Nevada Bill to Protect Bees Passes with Broad Bipartisan Support

With broad bi-partisan support, Nevada enacted legislation to make it the third state to ban outdoor, non-agricultural uses of neurotoxic neonic pesticides.

Red Rock Canyon in Las Vegas, Nevada.
Red Rock Canyon in Las Vegas, Nevada.
Credit: iStock

Following in the footsteps of New Jersey and Maine, Nevada enacted cutting-edge legislation to help protect its people, pollinators, and ecosystems from neurotoxic neonicotinoid insecticides, or “neonics.” AB 162, authored by Assemblymember Michelle Gorelow, prohibits use of these devastating pesticides on lawns, gardens, golf courses, and other non-agricultural settings. The effort was led by local organizations including Reno Food Systems, Sierra Club Toiyabe Chapter, and many more, with support from NRDC’s pollinator team. 

Neonics are devastating to bees, aquatic ecosystems, birds, and a wide variety of other wildlife, leading us toward an ecological collapse sometimes referred to as a “Second Silent Spring.” Evidence of their widespread harms continues to mount. The U.S. Environmental Protection Agency recently predicted that continued use of neonics is likely to drive over 200 threatened and endangered species toward extinction

Their use hurts people, too. Researchers recently found that pollinator declines are already reducing production of fruits, vegetables, and nuts by 3-5% and estimated that reduced access to these healthy foods is contributing an additional 427,000 preventable deaths worldwide each year. 

Experts are also increasingly concerned that neonics may be directly harming human health. A recent study found neonics in the bodies of over 95% of pregnant women tested, adding to concerns surrounding other research linking neonic exposure with malformations of the developing heart and brain, as well as autism-like symptoms.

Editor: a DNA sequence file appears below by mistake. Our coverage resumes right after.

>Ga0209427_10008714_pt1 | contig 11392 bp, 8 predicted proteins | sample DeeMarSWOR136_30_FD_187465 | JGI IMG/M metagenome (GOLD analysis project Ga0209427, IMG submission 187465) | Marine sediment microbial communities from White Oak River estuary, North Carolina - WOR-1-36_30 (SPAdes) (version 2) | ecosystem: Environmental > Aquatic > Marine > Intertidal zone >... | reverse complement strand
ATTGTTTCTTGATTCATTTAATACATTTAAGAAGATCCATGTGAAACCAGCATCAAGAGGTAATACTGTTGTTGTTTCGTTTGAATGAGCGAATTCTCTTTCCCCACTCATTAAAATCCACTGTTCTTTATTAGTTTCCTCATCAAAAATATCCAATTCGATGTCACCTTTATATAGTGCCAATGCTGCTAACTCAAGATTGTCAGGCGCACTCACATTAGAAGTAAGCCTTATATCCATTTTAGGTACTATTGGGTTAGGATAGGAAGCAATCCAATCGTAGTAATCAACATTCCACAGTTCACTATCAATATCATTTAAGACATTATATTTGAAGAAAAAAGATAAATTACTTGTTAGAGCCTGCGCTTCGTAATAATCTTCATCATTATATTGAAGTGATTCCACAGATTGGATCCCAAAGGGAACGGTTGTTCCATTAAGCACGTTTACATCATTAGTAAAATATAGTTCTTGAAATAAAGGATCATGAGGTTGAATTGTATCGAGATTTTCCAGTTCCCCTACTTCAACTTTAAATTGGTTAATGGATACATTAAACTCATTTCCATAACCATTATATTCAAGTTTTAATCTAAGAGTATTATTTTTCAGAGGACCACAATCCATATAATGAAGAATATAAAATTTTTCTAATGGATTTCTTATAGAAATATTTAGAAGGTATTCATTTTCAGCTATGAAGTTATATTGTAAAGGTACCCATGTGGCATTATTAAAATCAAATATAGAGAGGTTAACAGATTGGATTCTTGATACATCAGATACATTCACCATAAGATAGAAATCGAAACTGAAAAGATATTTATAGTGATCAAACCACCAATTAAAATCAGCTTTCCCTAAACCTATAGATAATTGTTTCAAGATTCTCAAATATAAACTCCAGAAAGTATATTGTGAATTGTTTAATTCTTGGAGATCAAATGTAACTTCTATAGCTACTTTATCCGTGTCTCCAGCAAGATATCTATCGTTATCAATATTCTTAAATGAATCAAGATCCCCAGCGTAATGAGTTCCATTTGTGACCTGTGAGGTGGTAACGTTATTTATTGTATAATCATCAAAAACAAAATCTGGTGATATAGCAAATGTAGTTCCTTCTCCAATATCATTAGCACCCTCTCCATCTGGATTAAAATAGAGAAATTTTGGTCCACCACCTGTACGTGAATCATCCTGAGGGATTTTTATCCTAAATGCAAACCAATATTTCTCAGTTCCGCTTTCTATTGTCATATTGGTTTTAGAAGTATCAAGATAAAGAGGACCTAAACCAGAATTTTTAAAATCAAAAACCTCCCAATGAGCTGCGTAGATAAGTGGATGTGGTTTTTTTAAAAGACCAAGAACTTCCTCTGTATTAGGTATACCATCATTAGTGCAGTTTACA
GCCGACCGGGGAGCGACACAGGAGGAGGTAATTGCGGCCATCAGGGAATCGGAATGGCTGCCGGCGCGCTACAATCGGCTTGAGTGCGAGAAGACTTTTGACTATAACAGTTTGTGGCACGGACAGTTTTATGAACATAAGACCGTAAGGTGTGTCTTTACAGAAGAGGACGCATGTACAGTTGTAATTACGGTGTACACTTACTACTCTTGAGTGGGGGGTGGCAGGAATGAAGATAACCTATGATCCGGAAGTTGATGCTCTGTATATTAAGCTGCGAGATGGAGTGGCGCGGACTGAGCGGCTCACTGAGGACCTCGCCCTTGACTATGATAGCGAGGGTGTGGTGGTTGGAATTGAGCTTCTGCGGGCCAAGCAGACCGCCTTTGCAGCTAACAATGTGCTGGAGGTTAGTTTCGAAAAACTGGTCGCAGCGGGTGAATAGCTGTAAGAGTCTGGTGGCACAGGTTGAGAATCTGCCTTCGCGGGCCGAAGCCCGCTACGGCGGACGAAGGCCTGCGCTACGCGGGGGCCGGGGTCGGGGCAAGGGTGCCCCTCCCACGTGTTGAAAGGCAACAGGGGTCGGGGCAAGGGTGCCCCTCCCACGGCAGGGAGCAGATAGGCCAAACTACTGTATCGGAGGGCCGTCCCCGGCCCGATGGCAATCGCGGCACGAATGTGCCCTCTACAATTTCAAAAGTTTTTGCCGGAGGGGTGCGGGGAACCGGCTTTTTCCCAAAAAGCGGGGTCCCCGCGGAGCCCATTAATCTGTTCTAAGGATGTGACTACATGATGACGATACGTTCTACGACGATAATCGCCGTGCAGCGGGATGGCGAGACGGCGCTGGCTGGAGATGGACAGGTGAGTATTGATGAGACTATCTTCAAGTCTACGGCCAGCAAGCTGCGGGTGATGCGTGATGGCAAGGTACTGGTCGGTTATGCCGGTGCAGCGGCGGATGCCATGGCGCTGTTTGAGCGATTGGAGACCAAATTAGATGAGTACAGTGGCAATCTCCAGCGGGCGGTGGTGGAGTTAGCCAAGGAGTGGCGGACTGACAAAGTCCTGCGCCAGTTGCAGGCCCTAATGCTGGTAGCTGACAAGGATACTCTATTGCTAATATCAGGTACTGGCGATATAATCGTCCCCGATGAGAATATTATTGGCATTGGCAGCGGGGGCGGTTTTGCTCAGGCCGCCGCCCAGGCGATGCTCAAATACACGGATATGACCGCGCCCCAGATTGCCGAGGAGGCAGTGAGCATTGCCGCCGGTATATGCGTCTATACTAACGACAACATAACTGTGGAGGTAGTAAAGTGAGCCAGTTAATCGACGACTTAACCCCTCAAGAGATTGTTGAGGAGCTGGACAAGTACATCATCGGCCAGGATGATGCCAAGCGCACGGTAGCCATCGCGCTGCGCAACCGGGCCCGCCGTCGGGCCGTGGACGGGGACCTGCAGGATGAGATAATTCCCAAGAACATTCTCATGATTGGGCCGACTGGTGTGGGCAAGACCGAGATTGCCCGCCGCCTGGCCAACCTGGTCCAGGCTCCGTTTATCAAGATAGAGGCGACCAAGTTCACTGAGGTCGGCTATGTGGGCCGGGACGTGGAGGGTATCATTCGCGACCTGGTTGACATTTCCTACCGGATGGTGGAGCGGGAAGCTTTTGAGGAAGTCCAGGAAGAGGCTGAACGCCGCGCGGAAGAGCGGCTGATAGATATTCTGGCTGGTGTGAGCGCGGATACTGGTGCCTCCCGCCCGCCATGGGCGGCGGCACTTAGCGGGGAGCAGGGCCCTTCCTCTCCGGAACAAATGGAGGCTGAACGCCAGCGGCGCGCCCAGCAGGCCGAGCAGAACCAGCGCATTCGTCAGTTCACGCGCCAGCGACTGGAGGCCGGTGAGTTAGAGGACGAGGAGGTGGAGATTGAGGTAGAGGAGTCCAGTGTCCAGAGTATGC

An aerial view of residential neighborhoods in east Las Vegas, Nevada.

An aerial view of residential neighborhoods in east Las Vegas, Nevada. Neonics are often widely used in suburban areas. 

Credit: Bernhard Lang/Getty Images

Non-agricultural neonic uses are a significant part of the problem. They are often approved at far higher concentrations than in agriculture, meaning they result in intense contamination of urban and suburban areas where many people live, work, and play. Despite their harms, they are used prophylactically on lawns and gardens, even where there is no pest problem. This means that for the vast majority of these uses, the best alternative is nothing—and even where pests exist, there are effective and less harmful alternatives readily available. 

That is why in 2019, NRDC helped advance legislation in New Jersey to eliminate these lawn and garden uses. That bill eventually passed in 2022 and has since served as a model for bills in California, Minnesota, and New York—as well as AB 162 in Nevada. 

Passage of AB 162 marks continued momentum for targeted, common-sense restrictions on unnecessary neonic uses. It also reinforces that protecting pollinators, our food supply, and public health is strongly supported across party lines nationwide. Thanks to broad grassroots support, AB 162 passed unanimously in the Nevada Assembly and by an overwhelming 17-3 margin in the Senate, and was then signed by Republican Governor Joe Lombardo.  As U.S. EPA continues to allow widespread use of neonics, more states need to follow in Nevada’s footsteps to protect their people and pollinators from neonics. 

Related Blogs